Forest conversion and reforestation in the Harz Mountains
The MATSEN FOUNDATION has been supporting BERGWALDPROJEKT e.V. since 2020
The MATSEN STIFTUNG has been supporting the BERGWALDPROJEKT e.V. since 2020. One of the focal points of the non-profit organisation is the conversion of public forests with indigenous trees to strengthen resilience to storms, drought and bark beetle infestation - all consequences of climate change.
With the introduction of local deciduous trees such as beech, oak and sycamore maple these forests can develop a significantly higher resistance to climate change.
1000 trees for the Wurmberg!
The history of the forest in the Harz mountains has been closely linked to mining since 1515. Due to the enormous demand for wood, large areas were reforested with the fast-growing "lowland spruce" as early as 1730. Because of bark beetle damage and a hurricane-like storm in the winter of 1800, large parts of the Harz mountains were deforested at this time.
The reforestation took place again with spruce trees, which led to soil acidification. Next to that, these kind of monocultures are particularly vulnerable to bark beetle damage, storms aand snow breakage. As a result of the drought years 2018, 2019 and 2020, over 200 hectares of forest died in the in the territory of the Wurmberg. In the entire forest district of Bad Lauterberg, over 2000 hectares of forest died.
Under the patronage of the MATSEN-STIFTUNG, the employees of MATSEN CHEMIE AG wanted to support the BERGWALDPROJEKT e.V. with reforestation measures in the Harz Mountains in November 2020. Due to the COVID-19 pandemic, the event had to be postponed until next year. We have therefore decided to support the BERGWALDPROJEKT e.V. this year with a plant donation of 1000 trees and to cover the costs of bringing in the seedlings.
In the last week of november 2020, local forest workers planted 500 larches at the Wurmberg territory (51°43‘53.2“N 10°35‘31.2“E and 51°43‘58.7“N 10°35‘32.5“E, 0.37 hectares). The larch forms a stable framework for the later introduction of the European beech. On a second area (51°43‘26.8“N 10°35‘30.4“E, 0.36 hectares) 500 sycamore maples were planted. To protect these seedlings from being bitten by deer, the young trees were planted within a gate.
Working together for healthy forests
The employees of MATSEN CHEMIE AG will actively support BERGWALDPROJEKT e.V. in 2021 and will take part in reforestation measures at the Wurmberg in the Harz. On October 30, 2021, the MATSEN team will plant at least 500 indigenous trees, supported by friends and families and some of its long-term suppliers and customers.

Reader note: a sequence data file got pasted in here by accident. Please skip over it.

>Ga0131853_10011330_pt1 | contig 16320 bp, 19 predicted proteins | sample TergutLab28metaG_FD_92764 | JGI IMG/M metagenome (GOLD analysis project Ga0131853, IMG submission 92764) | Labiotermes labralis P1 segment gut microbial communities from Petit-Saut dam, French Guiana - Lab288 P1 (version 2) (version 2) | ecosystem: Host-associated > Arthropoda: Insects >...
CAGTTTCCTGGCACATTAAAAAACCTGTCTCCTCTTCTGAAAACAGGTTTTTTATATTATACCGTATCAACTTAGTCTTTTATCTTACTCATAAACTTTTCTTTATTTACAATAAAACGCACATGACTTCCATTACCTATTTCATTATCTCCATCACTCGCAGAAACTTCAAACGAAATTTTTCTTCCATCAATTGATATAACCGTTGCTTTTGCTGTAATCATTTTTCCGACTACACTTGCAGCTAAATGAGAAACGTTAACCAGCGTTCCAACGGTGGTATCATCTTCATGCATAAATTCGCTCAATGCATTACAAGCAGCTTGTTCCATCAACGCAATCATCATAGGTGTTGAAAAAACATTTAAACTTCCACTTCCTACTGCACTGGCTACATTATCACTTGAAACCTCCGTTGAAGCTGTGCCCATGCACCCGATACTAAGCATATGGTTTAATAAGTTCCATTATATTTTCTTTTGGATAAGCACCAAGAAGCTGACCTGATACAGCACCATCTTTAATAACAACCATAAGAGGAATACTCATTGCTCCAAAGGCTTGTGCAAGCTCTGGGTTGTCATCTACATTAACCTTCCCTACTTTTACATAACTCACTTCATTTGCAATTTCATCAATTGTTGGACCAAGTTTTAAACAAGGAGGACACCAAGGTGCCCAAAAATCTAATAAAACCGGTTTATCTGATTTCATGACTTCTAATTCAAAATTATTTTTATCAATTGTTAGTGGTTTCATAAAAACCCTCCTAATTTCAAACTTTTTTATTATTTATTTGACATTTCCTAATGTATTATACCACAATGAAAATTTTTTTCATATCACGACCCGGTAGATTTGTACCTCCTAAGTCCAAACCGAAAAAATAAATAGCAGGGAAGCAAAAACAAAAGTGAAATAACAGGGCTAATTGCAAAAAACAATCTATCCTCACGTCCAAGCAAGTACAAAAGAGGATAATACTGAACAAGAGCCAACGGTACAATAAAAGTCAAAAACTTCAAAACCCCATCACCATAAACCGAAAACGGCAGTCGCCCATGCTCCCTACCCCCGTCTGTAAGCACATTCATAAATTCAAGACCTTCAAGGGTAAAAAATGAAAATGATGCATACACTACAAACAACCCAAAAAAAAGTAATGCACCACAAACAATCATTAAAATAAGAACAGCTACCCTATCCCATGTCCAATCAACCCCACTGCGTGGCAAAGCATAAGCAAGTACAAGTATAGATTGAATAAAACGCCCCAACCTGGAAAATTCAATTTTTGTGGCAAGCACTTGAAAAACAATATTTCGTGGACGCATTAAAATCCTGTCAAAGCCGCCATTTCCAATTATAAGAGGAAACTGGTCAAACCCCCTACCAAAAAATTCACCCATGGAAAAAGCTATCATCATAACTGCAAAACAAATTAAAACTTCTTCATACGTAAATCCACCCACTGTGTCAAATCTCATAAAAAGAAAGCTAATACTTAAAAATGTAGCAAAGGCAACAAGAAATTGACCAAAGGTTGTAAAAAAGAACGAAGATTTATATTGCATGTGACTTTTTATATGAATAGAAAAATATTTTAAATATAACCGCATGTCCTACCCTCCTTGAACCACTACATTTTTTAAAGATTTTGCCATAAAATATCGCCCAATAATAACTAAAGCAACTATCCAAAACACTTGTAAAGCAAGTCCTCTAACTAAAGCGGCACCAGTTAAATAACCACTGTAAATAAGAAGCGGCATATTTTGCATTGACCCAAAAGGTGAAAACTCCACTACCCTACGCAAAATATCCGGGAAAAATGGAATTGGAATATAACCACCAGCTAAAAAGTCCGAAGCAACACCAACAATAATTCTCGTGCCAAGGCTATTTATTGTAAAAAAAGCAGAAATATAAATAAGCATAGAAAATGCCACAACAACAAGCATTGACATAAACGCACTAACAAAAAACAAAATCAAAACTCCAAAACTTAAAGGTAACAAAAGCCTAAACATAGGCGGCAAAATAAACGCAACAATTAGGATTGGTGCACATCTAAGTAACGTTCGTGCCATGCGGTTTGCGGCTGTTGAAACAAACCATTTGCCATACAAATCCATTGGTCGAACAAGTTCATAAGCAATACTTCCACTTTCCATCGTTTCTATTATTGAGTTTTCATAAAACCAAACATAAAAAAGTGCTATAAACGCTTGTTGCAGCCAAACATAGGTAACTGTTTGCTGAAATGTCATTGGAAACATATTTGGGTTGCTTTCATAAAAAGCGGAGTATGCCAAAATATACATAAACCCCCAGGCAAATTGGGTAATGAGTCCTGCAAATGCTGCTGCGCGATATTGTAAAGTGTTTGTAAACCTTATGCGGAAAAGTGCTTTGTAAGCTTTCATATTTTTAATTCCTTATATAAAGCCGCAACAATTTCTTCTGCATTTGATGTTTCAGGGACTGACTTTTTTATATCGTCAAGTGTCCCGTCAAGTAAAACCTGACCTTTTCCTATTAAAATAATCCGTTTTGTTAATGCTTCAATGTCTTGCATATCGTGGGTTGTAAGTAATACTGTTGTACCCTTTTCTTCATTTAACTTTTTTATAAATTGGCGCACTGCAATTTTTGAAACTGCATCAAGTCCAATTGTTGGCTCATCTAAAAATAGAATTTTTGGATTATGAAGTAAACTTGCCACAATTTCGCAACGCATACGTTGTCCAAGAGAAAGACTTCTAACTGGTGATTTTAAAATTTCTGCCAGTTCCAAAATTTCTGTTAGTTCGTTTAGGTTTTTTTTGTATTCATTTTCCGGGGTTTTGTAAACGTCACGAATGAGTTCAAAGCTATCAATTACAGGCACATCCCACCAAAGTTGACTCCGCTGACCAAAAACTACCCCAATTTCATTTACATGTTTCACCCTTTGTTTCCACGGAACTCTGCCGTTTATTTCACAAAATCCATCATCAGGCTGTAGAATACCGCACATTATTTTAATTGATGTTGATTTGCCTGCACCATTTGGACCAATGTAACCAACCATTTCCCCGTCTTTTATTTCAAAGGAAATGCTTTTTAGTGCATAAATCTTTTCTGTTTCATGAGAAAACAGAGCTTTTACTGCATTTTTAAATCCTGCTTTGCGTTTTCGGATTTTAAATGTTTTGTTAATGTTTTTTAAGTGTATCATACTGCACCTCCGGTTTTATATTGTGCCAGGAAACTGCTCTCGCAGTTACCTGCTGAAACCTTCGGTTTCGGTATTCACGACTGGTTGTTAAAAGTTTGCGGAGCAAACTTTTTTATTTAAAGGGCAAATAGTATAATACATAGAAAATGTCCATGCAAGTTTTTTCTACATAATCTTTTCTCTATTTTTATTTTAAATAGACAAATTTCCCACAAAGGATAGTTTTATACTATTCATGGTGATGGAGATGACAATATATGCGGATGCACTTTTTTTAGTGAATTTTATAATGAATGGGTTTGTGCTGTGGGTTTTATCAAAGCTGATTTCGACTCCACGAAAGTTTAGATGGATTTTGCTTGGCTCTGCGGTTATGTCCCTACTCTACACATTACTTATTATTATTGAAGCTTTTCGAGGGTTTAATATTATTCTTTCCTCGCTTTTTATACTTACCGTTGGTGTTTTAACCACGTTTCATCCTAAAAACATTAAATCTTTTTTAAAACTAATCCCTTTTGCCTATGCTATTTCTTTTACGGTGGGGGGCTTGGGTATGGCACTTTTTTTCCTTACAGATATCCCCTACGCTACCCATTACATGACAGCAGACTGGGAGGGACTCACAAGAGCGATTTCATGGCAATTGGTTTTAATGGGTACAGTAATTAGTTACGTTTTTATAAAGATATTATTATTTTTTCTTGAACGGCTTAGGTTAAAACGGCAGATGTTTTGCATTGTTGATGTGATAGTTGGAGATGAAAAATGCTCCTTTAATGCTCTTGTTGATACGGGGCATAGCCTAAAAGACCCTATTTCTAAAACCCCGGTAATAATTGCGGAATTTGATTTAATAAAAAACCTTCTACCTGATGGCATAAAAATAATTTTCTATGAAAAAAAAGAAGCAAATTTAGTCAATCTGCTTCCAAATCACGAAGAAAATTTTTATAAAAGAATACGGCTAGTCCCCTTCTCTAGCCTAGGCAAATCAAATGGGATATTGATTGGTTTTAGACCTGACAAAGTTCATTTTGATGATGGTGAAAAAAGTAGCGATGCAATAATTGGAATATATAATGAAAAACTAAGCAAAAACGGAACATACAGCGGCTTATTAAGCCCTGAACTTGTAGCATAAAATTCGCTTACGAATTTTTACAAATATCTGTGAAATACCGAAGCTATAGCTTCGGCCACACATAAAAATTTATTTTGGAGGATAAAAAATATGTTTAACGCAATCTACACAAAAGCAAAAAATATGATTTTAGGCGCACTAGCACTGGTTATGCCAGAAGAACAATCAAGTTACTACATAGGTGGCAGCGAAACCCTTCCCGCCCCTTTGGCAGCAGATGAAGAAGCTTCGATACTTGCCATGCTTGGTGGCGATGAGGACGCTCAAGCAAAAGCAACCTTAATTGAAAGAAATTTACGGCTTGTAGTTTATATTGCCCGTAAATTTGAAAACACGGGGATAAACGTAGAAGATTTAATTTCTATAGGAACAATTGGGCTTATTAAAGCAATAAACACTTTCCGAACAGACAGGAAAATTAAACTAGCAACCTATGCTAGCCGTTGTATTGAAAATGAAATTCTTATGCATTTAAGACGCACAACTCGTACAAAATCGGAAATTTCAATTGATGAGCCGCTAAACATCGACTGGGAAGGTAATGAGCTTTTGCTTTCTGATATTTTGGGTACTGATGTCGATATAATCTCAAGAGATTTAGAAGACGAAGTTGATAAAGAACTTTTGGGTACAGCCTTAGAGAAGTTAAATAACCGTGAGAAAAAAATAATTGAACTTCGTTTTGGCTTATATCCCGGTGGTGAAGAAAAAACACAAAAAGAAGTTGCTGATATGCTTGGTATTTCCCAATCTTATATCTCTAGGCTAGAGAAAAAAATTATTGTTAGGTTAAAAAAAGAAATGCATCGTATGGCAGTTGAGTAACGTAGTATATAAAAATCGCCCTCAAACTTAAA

The MATSEN FONDATION will bear the costs for the on-site support and organisation, the necessary work materials, the seeds, and the subsequent protection and care of the young trees.
Forest conversion as a program for resilience against climate change
The past year was once again the warmest since regular weather records began 130 years ago. The high temperatures were also accompanied by months of drought, which had an enormous impact on forest and agriculture.
In periods of drought, the humus and the topsoil gradually dry out. Old trees suffer from damage to their fine root system and are therefore very susceptible during the subsequent years to harmful insects, such as bark beetles and shot borers, whose propagation is favoured by the warm weather.
Spruce and pine stocks are most at risk. These tree species, which originally come from cool Scandinavia and Russia and are more adapted to the local climate there, together still form significantly more than half of the forest in Germany. As shown in the spring of 2019, such unstable spruce and pine forests of this nature are also at high risk of storms and breaking under snow. And their poorly degradable needles acidify the humus layer – with the result that water and nutrients are difficult to store.
Planting indigenous deciduous trees among unstable old spruce stock stops the loss of humus, improves the water and nutrient storage capacity, and increases the biodiversity considerably.
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D-20537 Hamburg, Germany